"I was at an age where nights out were life and almost all of my socialising happened at bars. I'd spend a minimum of Sh7,600 (£50) a week on drinks and taxis.

"It got to a point where I had no disposable income at all after bills and repayments, which was a real wake-up call moment.

"During 2020 I got into a new groove with saving because of the new way of life that the pandemic has forced upon us.

"Because I can no longer go out for lunch or meet my friends for a drink I've saved a lot of money by force, but I've also found that it has been easier to save in other areas too with a few habit changes."

Switch bank accounts

Verena managed to save Sh140,790 (£900) in just one month by switching bank accounts - and it took just 10 minutes.

"I made use of several different banks' current account switching incentives to save up Sh140,790 (£900) towards my emergency fund," she said.

"The first account I switched to was Nationwide's current account because they were running an incentive where if you recommended a friend and they switched, you each got Sh15,200 (£100), so my boyfriend referred me.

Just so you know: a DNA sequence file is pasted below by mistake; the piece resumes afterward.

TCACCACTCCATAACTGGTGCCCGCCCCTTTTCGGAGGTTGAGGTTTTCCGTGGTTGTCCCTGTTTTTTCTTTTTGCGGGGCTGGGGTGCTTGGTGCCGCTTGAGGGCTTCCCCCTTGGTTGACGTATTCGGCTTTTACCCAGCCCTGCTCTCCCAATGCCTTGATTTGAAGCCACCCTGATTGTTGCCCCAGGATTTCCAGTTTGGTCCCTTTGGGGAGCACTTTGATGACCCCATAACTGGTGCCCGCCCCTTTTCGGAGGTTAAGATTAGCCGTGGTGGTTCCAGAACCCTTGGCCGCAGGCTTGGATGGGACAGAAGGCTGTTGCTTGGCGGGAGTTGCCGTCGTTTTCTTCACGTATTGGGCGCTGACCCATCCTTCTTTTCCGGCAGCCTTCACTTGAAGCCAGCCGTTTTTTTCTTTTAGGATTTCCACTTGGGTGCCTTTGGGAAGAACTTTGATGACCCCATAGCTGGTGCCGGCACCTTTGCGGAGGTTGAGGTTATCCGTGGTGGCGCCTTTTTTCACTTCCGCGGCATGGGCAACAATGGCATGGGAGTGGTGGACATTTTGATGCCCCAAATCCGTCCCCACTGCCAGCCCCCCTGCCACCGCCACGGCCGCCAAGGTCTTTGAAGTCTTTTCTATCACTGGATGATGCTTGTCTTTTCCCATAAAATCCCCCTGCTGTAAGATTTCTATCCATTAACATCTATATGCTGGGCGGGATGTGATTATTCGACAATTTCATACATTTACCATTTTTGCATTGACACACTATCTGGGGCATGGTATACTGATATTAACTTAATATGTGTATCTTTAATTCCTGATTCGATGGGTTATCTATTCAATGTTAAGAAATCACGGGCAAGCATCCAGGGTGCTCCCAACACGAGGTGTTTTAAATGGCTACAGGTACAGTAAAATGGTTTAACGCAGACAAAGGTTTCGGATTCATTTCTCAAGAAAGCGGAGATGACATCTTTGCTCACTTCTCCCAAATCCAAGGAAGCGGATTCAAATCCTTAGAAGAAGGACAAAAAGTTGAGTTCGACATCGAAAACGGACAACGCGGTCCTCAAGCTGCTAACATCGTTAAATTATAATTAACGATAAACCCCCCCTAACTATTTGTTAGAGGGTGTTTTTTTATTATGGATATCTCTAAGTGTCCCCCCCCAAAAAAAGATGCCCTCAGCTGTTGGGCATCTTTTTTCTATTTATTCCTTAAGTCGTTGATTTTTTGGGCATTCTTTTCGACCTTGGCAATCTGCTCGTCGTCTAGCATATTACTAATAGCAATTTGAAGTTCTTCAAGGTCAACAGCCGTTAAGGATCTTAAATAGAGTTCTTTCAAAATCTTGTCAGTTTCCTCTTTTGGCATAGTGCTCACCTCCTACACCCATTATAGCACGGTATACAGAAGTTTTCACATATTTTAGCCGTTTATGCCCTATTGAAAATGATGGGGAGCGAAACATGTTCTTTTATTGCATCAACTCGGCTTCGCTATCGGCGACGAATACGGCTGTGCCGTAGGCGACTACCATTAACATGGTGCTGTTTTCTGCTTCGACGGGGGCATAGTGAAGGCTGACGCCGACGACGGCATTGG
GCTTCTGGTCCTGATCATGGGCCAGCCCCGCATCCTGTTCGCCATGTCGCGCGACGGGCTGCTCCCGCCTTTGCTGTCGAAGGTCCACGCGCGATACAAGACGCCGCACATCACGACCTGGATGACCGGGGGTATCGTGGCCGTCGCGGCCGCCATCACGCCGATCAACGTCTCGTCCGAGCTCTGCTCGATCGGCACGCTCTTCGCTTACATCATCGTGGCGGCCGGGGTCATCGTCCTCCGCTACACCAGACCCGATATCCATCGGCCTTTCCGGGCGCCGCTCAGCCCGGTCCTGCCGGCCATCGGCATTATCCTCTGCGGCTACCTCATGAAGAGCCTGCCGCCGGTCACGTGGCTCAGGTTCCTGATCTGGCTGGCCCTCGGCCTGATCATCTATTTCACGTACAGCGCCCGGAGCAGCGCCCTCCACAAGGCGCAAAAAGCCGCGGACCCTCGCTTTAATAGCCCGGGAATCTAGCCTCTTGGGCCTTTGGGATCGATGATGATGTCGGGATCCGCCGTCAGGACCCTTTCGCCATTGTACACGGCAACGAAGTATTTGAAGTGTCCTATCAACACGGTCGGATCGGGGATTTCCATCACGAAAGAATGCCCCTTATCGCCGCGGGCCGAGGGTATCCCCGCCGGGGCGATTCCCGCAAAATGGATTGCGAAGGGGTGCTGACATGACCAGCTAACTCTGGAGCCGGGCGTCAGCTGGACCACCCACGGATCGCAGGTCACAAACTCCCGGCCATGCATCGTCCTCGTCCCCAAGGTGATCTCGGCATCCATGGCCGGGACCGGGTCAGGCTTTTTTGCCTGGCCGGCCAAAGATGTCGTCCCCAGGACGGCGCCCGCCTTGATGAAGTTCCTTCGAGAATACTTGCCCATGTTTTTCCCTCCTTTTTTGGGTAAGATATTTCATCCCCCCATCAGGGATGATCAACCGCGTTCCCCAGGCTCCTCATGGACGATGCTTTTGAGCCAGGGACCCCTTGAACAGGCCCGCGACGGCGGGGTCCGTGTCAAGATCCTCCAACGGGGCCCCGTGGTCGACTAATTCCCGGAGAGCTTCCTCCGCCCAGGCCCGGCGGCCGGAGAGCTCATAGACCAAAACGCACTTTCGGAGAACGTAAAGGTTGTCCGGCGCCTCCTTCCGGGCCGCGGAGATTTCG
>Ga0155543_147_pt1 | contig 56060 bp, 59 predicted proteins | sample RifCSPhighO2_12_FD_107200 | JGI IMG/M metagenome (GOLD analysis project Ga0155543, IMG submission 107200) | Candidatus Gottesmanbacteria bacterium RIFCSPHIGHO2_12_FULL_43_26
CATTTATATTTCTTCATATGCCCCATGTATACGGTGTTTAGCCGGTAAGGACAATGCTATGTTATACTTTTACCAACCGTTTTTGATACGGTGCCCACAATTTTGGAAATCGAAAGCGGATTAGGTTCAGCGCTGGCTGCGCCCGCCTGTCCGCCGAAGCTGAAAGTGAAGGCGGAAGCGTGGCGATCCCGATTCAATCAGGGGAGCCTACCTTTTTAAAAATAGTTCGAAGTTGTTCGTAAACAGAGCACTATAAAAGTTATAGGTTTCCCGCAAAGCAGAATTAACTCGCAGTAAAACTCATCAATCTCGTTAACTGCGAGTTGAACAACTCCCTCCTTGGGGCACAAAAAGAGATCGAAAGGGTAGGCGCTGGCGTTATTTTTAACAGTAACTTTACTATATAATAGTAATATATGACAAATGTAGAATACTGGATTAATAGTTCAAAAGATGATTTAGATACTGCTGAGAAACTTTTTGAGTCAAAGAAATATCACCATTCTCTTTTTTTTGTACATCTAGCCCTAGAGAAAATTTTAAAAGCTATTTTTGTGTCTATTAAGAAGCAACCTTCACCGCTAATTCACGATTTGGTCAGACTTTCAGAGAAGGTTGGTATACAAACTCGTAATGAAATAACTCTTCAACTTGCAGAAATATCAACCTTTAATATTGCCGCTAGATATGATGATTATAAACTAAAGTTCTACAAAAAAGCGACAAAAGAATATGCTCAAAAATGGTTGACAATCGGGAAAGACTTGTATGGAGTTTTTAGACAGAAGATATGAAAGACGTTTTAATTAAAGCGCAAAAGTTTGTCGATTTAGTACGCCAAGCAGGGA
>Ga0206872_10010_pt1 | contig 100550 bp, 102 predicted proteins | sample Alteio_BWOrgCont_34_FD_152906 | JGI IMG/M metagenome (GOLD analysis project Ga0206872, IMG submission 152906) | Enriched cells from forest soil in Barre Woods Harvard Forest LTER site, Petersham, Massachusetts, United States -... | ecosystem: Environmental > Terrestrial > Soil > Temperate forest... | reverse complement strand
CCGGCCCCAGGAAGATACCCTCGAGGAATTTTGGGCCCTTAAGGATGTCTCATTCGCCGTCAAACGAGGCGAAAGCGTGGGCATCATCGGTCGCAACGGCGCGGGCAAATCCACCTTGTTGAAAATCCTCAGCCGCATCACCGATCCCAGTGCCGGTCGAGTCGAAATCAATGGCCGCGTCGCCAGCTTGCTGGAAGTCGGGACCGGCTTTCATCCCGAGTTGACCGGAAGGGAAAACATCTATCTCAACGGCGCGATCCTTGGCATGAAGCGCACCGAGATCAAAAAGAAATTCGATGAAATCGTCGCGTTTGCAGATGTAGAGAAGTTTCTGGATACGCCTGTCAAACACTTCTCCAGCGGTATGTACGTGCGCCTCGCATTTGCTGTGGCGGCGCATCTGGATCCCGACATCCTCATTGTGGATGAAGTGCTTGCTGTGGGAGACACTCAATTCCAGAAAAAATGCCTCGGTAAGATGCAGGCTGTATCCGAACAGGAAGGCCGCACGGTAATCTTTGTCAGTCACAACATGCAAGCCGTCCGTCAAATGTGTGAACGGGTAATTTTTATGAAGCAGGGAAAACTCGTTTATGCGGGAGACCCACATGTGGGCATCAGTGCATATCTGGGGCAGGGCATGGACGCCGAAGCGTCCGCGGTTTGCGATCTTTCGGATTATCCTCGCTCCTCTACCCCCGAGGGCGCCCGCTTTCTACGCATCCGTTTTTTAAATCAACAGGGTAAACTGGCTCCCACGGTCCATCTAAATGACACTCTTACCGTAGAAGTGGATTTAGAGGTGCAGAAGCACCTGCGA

"You could refer up to five friends in a tax year, so I referred five people and made Sh76,000 (£500), plus the Sh15,200 (£100) I'd got for switching in the first place."

 She uses a cashback credit card for all of her normal spending and pays it off in full every week via direct debit (Photo: Shutterstock)

Cashback credit cards

"With banks offering really low-interest rates for savings at the moment, there aren't really many opportunities to grow my money passively, so I'm maximising any opportunities to earn cashback instead," she explained.